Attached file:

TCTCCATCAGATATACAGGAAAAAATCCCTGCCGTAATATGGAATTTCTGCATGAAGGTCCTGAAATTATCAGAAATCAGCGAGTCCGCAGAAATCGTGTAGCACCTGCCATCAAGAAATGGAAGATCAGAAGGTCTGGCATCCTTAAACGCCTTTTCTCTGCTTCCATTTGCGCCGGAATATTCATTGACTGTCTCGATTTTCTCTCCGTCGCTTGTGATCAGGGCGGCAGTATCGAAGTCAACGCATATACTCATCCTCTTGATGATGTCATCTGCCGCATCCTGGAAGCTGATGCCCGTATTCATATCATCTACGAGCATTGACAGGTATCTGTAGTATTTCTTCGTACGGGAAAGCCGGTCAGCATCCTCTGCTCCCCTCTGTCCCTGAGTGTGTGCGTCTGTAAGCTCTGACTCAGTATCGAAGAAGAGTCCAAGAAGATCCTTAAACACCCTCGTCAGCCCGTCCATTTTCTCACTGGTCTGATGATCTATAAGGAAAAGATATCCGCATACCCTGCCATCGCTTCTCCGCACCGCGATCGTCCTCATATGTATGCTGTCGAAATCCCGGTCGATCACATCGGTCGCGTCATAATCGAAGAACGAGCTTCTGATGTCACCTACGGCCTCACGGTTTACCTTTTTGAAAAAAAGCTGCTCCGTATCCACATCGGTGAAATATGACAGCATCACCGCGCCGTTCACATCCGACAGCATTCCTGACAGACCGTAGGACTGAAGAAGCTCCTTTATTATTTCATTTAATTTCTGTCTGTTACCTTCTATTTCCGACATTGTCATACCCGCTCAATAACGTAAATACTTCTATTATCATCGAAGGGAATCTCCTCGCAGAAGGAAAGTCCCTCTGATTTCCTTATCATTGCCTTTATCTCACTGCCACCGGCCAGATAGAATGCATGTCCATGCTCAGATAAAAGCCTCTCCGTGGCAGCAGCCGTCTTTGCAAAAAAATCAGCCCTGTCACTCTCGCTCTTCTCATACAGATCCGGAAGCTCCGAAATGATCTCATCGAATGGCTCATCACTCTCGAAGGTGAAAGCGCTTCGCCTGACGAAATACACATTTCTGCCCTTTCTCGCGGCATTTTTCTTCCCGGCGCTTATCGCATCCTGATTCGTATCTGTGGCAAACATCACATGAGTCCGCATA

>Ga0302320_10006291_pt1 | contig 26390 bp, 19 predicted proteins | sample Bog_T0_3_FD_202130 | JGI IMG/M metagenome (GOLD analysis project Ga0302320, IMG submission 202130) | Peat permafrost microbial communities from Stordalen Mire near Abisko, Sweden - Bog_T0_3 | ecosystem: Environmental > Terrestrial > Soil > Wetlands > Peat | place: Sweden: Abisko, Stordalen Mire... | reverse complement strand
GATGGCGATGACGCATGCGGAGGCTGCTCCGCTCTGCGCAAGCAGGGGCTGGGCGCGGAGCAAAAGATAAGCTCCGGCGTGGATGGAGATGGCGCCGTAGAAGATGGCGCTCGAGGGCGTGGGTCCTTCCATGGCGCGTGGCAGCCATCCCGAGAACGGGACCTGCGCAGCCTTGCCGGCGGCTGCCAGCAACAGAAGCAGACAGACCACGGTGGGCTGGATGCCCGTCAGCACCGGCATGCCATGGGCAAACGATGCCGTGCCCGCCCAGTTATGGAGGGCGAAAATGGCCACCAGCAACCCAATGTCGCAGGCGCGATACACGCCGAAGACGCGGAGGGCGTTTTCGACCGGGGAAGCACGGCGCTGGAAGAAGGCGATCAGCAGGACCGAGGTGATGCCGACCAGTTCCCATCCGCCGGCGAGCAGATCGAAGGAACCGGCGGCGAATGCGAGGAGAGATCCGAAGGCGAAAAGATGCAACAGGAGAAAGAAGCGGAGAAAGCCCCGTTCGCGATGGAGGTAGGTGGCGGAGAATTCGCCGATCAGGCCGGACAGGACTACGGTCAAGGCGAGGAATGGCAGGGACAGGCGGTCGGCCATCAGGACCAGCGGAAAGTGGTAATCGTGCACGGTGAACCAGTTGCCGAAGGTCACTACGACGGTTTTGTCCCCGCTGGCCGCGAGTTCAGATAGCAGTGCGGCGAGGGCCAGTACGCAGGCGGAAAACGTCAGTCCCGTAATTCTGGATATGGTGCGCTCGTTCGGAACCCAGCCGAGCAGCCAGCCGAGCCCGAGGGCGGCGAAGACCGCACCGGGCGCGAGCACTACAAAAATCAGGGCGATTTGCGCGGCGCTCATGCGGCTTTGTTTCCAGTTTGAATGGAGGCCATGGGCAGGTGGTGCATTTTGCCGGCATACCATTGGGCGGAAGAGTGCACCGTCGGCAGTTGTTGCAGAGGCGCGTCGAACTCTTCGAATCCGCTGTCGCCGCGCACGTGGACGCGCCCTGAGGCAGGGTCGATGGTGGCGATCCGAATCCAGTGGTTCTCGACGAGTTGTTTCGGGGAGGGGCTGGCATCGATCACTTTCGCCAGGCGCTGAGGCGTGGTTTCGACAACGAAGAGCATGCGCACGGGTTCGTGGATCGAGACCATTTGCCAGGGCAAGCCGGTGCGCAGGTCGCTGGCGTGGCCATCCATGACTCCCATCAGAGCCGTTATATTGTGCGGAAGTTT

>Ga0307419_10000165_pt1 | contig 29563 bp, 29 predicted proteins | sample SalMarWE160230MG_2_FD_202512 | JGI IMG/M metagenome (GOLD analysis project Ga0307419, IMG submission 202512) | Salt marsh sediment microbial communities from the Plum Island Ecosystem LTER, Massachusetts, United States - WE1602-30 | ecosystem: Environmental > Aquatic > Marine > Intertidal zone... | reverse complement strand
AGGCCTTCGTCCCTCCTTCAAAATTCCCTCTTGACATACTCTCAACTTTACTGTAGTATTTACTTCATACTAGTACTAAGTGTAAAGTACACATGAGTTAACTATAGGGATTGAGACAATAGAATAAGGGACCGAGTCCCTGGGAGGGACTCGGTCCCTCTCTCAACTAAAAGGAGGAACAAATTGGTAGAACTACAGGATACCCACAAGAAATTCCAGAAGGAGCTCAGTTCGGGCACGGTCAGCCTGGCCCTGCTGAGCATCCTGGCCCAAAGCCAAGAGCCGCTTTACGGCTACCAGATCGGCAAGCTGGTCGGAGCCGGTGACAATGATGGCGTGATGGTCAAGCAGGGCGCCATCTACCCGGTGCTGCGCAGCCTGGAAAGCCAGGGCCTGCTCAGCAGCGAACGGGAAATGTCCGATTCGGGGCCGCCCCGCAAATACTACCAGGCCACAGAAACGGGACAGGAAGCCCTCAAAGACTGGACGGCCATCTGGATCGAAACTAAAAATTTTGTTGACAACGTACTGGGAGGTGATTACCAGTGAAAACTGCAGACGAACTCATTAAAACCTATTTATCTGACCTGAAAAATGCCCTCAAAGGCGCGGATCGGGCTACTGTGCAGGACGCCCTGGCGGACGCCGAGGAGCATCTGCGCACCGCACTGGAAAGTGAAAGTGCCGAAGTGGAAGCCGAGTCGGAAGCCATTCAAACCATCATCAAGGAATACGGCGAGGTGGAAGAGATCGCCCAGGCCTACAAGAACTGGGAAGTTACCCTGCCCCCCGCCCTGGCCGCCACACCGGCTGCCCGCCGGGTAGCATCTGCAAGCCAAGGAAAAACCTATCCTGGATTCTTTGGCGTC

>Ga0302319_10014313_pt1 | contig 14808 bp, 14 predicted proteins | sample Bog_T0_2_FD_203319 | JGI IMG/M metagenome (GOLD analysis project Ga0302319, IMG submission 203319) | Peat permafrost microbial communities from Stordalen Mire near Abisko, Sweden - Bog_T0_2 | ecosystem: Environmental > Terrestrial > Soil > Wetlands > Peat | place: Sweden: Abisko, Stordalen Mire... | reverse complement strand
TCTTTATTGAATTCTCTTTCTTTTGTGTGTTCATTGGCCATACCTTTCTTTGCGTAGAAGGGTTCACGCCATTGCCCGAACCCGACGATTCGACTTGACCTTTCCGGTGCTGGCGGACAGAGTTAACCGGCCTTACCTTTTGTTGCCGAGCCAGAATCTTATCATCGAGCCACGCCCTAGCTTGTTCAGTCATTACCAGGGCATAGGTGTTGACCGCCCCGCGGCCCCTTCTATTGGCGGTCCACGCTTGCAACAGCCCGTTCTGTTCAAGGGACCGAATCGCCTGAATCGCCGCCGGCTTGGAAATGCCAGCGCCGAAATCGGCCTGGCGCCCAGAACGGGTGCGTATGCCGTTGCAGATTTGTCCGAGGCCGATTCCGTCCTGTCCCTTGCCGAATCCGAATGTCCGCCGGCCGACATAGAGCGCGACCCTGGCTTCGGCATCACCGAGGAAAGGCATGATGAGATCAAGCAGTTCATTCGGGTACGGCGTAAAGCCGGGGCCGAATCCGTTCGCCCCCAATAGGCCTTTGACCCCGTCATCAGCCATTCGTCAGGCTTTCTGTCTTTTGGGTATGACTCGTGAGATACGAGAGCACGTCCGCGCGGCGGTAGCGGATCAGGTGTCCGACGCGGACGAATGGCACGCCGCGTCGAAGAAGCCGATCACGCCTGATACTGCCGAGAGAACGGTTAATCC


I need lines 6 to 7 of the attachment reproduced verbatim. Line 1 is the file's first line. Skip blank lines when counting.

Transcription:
>Ga0302319_10014313_pt1 | contig 14808 bp, 14 predicted proteins | sample Bog_T0_2_FD_203319 | JGI IMG/M metagenome (GOLD analysis project Ga0302319, IMG submission 203319) | Peat permafrost microbial communities from Stordalen Mire near Abisko, Sweden - Bog_T0_2 | ecosystem: Environmental > Terrestrial > Soil > Wetlands > Peat | place: Sweden: Abisko, Stordalen Mire... | reverse complement strand
TCTTTATTGAATTCTCTTTCTTTTGTGTGTTCATTGGCCATACCTTTCTTTGCGTAGAAGGGTTCACGCCATTGCCCGAACCCGACGATTCGACTTGACCTTTCCGGTGCTGGCGGACAGAGTTAACCGGCCTTACCTTTTGTTGCCGAGCCAGAATCTTATCATCGAGCCACGCCCTAGCTTGTTCAGTCATTACCAGGGCATAGGTGTTGACCGCCCCGCGGCCCCTTCTATTGGCGGTCCACGCTTGCAACAGCCCGTTCTGTTCAAGGGACCGAATCGCCTGAATCGCCGCCGGCTTGGAAATGCCAGCGCCGAAATCGGCCTGGCGCCCAGAACGGGTGCGTATGCCGTTGCAGATTTGTCCGAGGCCGATTCCGTCCTGTCCCTTGCCGAATCCGAATGTCCGCCGGCCGACATAGAGCGCGACCCTGGCTTCGGCATCACCGAGGAAAGGCATGATGAGATCAAGCAGTTCATTCGGGTACGGCGTAAAGCCGGGGCCGAATCCGTTCGCCCCCAATAGGCCTTTGACCCCGTCATCAGCCATTCGTCAGGCTTTCTGTCTTTTGGGTATGACTCGTGAGATACGAGAGCACGTCCGCGCGGCGGTAGCGGATCAGGTGTCCGACGCGGACGAATGGCACGCCGCGTCGAAGAAGCCGATCACGCCTGATACTGCCGAGAGAACGGTTAATCC